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Must read interview with Snowden by Bamford.

Addendum: Another reason why NPR will never get a dime from me. Dina Temple-Raston continues her Judith Miller-esque swallowing of the Deep State line. DTR presents talking points about Snowden from a completely CIA- and NSA-funded front company as though they were independent viewpoints, with no acknowledgement, or alternative source.


It was very pleasant driving around Utah [1]. As you drive from CA to NV to AZ to UT, the speed limits keep increasing, kinda like this:


Mostly, it seems like the speed limits increasingly reflect reality as one drives north, like waking from the (very different) dream worlds of CA (cool sunshine) and NV (neon lights) and into the hard light of Utah (crazy AM talk radio and country-pop music). Increasing distances between NPR and LTE.

After you clear the I-15/215 merge above Rancho Cucamonga [2] into HST territory, traffic is largely going 80 anyway, and lots of times creeping to 90. Straight roads, visibility for miles, not a lot of traffic, especially after Vegas, why not?

The only danger is being a victim of revenue enhancement. The speeds don’t change, the highways don’t change, the cars don’t change, the drivers don’t change. The laws do, and inversely, the size of the ticket you’re going to get, which seems the only limiting factor. If the laws don’t reflect the way drivers vote with their feet, then everyone is a criminal.

People drive as fast as they feel safe, no matter the limit, and 80 from RC to SLC seems pretty safe. The Utah speed limit is just marking to market.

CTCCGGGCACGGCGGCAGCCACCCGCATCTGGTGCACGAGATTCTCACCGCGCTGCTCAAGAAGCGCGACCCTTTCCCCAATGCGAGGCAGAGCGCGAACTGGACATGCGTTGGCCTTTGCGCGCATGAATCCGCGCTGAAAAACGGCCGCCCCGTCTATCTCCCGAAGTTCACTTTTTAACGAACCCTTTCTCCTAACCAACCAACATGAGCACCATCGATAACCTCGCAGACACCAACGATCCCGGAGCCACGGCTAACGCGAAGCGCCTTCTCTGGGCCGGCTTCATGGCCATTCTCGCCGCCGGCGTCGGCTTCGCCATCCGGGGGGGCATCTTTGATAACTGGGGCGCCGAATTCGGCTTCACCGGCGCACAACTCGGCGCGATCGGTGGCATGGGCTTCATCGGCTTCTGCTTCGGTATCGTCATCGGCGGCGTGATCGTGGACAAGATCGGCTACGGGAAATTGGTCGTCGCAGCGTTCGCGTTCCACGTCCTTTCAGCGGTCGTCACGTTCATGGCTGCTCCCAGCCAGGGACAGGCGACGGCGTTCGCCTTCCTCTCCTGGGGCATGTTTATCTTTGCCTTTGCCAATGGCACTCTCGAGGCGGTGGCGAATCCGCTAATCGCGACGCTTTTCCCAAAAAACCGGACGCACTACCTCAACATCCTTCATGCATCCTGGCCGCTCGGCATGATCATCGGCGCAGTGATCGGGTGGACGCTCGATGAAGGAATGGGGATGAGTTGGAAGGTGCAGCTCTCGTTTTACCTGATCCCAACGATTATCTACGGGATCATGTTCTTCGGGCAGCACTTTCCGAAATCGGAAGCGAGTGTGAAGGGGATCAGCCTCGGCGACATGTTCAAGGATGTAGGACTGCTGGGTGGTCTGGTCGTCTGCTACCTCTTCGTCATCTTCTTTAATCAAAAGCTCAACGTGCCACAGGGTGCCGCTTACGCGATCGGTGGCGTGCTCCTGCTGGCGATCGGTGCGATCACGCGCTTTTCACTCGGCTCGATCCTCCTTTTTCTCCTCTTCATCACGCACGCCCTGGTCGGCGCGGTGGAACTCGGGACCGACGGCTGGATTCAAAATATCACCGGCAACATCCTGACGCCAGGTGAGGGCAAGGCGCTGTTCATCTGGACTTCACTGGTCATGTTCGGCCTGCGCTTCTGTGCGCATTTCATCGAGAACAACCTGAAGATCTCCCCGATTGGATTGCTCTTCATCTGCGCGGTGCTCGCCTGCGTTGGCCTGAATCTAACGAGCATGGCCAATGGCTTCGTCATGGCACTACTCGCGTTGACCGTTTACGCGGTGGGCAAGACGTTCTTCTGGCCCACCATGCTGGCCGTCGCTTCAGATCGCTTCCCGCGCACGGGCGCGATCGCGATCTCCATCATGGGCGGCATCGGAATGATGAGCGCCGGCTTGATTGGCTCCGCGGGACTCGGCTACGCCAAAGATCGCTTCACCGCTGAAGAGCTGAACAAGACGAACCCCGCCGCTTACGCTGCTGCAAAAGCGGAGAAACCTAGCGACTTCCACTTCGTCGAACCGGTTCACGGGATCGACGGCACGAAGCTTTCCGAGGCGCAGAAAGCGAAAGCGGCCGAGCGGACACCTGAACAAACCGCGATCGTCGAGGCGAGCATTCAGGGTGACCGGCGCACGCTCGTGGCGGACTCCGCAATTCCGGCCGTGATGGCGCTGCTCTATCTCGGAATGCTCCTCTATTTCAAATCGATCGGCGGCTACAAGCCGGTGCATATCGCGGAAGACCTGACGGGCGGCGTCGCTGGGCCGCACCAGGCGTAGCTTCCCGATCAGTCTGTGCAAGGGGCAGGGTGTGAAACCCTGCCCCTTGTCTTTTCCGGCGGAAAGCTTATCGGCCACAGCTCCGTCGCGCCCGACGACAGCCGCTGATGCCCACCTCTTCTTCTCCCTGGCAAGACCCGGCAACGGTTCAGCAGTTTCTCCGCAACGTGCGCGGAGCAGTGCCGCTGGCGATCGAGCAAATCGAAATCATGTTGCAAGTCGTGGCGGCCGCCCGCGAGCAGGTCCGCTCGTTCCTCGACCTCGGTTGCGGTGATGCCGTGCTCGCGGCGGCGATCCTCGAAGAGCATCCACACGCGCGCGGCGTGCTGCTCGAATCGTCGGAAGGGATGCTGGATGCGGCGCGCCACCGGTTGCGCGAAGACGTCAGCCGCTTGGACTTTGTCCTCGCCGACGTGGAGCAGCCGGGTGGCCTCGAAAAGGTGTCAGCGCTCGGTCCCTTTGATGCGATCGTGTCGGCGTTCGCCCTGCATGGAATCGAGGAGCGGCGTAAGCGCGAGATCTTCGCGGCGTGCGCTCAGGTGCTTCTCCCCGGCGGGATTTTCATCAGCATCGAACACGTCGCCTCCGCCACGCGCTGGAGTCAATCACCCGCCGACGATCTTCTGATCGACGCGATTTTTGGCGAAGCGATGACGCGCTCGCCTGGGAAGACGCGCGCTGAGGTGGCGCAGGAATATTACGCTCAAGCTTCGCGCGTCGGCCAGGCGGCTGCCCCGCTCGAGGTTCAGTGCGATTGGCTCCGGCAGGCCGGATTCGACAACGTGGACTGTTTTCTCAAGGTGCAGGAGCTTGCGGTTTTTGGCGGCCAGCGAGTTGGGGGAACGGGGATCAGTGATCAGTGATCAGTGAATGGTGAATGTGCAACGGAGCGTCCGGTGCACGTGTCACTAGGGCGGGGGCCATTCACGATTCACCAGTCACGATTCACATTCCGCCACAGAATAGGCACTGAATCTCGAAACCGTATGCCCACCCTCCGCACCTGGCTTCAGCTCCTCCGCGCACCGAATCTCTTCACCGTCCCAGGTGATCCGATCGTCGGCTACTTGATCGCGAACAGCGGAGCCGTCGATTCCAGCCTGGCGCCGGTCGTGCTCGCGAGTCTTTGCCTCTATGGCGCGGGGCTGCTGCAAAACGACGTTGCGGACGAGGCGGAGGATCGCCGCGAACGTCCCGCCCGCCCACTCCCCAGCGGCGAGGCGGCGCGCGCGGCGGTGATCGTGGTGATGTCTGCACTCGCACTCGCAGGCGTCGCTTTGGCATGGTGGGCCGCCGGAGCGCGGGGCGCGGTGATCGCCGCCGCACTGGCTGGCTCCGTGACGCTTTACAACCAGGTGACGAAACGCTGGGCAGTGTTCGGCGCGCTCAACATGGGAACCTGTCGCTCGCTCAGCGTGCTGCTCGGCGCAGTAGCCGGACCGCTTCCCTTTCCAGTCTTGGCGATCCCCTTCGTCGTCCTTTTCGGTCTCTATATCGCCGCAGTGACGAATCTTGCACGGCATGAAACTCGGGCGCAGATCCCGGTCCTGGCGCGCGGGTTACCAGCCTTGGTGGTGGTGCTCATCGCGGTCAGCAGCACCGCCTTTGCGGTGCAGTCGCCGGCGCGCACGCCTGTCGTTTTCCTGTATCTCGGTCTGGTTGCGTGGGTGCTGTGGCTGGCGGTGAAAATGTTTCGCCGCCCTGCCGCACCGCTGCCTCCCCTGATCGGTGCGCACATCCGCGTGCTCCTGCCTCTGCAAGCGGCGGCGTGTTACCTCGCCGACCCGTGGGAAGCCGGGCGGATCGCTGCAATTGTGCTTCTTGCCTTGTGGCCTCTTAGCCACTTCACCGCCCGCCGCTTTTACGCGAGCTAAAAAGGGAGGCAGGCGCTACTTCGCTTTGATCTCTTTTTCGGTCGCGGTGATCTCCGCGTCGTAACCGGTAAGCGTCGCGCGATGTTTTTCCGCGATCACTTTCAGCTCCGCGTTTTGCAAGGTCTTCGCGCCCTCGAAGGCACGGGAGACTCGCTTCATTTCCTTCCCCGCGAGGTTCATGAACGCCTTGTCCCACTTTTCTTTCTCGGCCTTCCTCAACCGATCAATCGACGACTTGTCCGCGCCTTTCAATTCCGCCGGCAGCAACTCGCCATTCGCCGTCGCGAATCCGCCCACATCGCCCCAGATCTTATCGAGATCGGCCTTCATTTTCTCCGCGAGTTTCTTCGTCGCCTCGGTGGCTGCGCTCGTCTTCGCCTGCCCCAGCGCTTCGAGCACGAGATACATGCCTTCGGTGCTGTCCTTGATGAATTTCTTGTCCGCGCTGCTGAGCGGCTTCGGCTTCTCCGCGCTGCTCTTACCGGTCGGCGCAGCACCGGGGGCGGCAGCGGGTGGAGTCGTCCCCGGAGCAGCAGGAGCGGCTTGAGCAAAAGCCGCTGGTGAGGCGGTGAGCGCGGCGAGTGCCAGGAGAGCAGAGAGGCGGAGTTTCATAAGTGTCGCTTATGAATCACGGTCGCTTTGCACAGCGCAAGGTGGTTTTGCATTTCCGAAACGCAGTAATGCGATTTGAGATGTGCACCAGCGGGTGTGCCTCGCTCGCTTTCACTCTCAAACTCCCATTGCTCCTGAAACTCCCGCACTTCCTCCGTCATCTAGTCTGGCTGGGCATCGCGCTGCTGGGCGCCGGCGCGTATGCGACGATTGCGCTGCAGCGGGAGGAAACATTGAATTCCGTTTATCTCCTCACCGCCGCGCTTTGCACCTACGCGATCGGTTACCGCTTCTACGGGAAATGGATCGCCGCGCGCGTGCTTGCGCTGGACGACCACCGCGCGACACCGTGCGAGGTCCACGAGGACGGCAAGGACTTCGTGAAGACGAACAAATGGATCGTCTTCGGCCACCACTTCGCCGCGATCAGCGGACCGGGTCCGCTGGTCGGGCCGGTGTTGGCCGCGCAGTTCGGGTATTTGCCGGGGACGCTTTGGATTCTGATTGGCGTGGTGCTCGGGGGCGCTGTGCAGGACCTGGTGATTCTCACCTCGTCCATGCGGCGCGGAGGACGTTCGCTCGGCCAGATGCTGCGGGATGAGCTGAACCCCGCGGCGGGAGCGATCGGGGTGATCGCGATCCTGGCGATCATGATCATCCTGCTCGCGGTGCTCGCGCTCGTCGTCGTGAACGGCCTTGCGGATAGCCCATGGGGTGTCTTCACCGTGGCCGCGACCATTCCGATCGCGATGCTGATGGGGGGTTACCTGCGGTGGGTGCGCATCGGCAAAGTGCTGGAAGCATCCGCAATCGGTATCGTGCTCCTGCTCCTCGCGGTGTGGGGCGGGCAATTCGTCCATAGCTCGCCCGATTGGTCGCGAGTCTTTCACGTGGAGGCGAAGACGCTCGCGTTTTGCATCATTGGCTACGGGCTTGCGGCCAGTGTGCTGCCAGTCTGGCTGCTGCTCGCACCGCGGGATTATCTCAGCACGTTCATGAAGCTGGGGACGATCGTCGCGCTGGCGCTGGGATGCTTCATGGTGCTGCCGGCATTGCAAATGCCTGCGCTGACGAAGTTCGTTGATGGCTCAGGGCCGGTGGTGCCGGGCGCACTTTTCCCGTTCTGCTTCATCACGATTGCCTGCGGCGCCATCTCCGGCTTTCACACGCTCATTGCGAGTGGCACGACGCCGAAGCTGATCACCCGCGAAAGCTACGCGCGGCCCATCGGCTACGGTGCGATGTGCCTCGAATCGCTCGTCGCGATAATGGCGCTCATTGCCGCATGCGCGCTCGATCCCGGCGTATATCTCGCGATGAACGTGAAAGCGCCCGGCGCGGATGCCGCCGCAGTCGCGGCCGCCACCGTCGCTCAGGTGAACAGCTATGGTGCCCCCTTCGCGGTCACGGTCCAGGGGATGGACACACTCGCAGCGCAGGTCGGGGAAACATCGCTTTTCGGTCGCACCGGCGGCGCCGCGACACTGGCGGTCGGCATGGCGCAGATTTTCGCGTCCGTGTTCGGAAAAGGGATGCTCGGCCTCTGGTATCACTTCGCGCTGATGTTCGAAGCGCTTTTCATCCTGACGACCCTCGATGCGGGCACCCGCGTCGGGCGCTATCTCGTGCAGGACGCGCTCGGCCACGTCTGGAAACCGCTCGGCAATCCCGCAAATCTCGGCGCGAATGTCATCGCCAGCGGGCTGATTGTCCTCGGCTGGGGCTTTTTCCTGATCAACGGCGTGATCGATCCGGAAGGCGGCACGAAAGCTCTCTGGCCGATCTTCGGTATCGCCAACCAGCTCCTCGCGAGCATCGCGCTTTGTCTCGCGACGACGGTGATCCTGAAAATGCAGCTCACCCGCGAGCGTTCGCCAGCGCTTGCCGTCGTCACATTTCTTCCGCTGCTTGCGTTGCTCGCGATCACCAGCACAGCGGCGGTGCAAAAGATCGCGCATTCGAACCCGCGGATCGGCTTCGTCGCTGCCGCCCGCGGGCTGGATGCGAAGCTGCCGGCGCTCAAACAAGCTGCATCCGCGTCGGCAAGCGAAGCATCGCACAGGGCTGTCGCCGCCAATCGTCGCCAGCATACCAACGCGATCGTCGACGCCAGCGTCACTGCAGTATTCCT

Coming home – devolution. The graphic in reverse. The speeds don’t change, but the anxiety level does.

[1] Except for that time I was driving a rental car and basically got pulled over have Jersey plates. No ticket though, so I guess – win? Cops are like doctors – the best you can hope for in any interaction is to come out the same as you went in.

[2] Best said in a Bugs Bunny voice.

The next question

Once again, the failure of the MSM in general, and NPR in particular, in the simplest sense of not asking the next question. The obvious question.

NPR is running a series on what one might find out about someone if they eavesdropped on them. Like, say, the NSA has been doing to the whole world. So one of their reporters has let someone else monitor his communications with similar tools – except he gets to unplug them if he's doing something embarrassing – I don't remember getting that option from the NSA.

At the end, there's this:

[Carrie Cordero] says because I am a U.S. citizen, the only way the intelligence community could collect my data is with an order from the Foreign Intelligence Surveillance Court, known as FISA. From the beginning of the Snowden affair, the NSA has insisted that all of this collection has been done from within a pre-existing legal framework. Roughly, it works this way:

If you're living abroad and you're not a citizen of the United States, the NSA has a great deal of freedom to try to collect and analyze your data. If you're doing business with a U.S. company or using a U.S.-based service, any kind of bulk collection program has to be approved by the U.S. attorney general. If you're in the U.S. or are a U.S. citizen, no matter where you are in the world, this kind of collection is supposed to be subject to a FISA court order.